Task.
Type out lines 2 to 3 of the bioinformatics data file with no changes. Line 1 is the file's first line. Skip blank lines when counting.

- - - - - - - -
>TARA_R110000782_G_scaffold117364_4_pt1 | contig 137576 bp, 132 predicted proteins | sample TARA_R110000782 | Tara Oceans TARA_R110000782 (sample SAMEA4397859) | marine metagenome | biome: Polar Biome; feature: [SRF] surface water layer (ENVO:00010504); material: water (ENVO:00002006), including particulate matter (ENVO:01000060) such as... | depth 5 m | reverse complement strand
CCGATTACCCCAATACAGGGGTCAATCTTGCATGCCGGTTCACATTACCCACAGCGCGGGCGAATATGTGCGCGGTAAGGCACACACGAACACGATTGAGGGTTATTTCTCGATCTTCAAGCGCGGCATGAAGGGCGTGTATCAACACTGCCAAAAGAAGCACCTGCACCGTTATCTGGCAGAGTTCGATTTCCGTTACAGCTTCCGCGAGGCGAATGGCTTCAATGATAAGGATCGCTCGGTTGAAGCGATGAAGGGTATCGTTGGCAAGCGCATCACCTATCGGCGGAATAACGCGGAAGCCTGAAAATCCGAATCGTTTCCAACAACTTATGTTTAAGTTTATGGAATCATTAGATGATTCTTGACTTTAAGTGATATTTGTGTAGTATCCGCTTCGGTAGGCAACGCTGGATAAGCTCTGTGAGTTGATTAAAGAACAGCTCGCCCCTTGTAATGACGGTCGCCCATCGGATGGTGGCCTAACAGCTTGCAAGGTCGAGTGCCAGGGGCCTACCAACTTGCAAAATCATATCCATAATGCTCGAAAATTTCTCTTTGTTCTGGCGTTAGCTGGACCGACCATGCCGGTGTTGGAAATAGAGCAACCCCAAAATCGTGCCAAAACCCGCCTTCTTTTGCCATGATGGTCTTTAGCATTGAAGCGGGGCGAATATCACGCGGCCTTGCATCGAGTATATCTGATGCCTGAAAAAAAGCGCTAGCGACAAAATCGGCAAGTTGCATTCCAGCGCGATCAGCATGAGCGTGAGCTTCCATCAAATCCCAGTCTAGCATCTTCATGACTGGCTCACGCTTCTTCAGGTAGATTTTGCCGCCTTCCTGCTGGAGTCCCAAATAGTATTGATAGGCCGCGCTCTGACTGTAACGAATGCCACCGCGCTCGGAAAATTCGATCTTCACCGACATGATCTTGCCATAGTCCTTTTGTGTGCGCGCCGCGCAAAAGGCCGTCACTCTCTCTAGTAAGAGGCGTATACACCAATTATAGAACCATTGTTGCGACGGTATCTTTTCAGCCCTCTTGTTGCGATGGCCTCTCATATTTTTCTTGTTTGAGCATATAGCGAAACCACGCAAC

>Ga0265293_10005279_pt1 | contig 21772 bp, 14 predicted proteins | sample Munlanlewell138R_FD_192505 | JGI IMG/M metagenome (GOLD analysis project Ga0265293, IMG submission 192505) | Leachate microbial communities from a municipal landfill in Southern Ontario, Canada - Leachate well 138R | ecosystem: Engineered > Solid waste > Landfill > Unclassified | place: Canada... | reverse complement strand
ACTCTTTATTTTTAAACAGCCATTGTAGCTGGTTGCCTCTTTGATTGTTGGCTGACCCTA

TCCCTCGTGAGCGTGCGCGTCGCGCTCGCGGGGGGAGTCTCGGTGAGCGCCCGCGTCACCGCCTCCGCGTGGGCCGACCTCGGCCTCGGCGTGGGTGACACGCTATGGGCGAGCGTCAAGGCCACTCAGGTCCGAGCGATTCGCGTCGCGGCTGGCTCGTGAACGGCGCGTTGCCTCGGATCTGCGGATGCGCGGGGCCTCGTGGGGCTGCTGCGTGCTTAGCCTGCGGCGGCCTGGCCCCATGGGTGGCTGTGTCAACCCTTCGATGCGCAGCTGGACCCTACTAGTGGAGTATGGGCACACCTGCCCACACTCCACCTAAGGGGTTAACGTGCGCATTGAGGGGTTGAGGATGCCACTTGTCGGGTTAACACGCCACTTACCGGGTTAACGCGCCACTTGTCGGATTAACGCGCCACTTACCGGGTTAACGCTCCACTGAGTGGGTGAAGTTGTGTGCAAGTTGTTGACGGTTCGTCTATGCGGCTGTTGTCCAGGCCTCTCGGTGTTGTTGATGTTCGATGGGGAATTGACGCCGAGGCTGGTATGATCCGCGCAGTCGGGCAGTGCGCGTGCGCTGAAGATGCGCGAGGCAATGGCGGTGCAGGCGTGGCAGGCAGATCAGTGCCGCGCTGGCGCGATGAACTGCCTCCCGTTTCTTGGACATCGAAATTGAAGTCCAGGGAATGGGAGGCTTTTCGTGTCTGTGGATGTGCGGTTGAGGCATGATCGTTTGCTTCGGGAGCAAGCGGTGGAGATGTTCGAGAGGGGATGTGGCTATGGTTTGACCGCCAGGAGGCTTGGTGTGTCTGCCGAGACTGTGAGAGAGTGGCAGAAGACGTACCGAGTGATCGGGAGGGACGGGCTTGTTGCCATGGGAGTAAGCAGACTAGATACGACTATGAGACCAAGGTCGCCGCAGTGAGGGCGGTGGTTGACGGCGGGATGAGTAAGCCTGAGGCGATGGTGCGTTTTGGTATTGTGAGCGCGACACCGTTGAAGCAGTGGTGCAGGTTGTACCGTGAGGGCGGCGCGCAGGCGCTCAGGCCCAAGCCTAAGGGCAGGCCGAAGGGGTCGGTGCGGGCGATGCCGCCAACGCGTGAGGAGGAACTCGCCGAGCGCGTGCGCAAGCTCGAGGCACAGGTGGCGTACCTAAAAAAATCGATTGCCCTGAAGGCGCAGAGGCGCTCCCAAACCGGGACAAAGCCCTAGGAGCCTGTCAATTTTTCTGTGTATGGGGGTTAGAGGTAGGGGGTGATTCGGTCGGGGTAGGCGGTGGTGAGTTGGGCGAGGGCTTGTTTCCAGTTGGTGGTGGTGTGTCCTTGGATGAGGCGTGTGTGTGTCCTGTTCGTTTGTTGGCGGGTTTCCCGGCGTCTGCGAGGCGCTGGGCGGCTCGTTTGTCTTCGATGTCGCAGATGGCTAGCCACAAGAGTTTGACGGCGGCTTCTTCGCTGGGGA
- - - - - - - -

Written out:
CCGATTACCCCAATACAGGGGTCAATCTTGCATGCCGGTTCACATTACCCACAGCGCGGGCGAATATGTGCGCGGTAAGGCACACACGAACACGATTGAGGGTTATTTCTCGATCTTCAAGCGCGGCATGAAGGGCGTGTATCAACACTGCCAAAAGAAGCACCTGCACCGTTATCTGGCAGAGTTCGATTTCCGTTACAGCTTCCGCGAGGCGAATGGCTTCAATGATAAGGATCGCTCGGTTGAAGCGATGAAGGGTATCGTTGGCAAGCGCATCACCTATCGGCGGAATAACGCGGAAGCCTGAAAATCCGAATCGTTTCCAACAACTTATGTTTAAGTTTATGGAATCATTAGATGATTCTTGACTTTAAGTGATATTTGTGTAGTATCCGCTTCGGTAGGCAACGCTGGATAAGCTCTGTGAGTTGATTAAAGAACAGCTCGCCCCTTGTAATGACGGTCGCCCATCGGATGGTGGCCTAACAGCTTGCAAGGTCGAGTGCCAGGGGCCTACCAACTTGCAAAATCATATCCATAATGCTCGAAAATTTCTCTTTGTTCTGGCGTTAGCTGGACCGACCATGCCGGTGTTGGAAATAGAGCAACCCCAAAATCGTGCCAAAACCCGCCTTCTTTTGCCATGATGGTCTTTAGCATTGAAGCGGGGCGAATATCACGCGGCCTTGCATCGAGTATATCTGATGCCTGAAAAAAAGCGCTAGCGACAAAATCGGCAAGTTGCATTCCAGCGCGATCAGCATGAGCGTGAGCTTCCATCAAATCCCAGTCTAGCATCTTCATGACTGGCTCACGCTTCTTCAGGTAGATTTTGCCGCCTTCCTGCTGGAGTCCCAAATAGTATTGATAGGCCGCGCTCTGACTGTAACGAATGCCACCGCGCTCGGAAAATTCGATCTTCACCGACATGATCTTGCCATAGTCCTTTTGTGTGCGCGCCGCGCAAAAGGCCGTCACTCTCTCTAGTAAGAGGCGTATACACCAATTATAGAACCATTGTTGCGACGGTATCTTTTCAGCCCTCTTGTTGCGATGGCCTCTCATATTTTTCTTGTTTGAGCATATAGCGAAACCACGCAAC

>Ga0265293_10005279_pt1 | contig 21772 bp, 14 predicted proteins | sample Munlanlewell138R_FD_192505 | JGI IMG/M metagenome (GOLD analysis project Ga0265293, IMG submission 192505) | Leachate microbial communities from a municipal landfill in Southern Ontario, Canada - Leachate well 138R | ecosystem: Engineered > Solid waste > Landfill > Unclassified | place: Canada... | reverse complement strand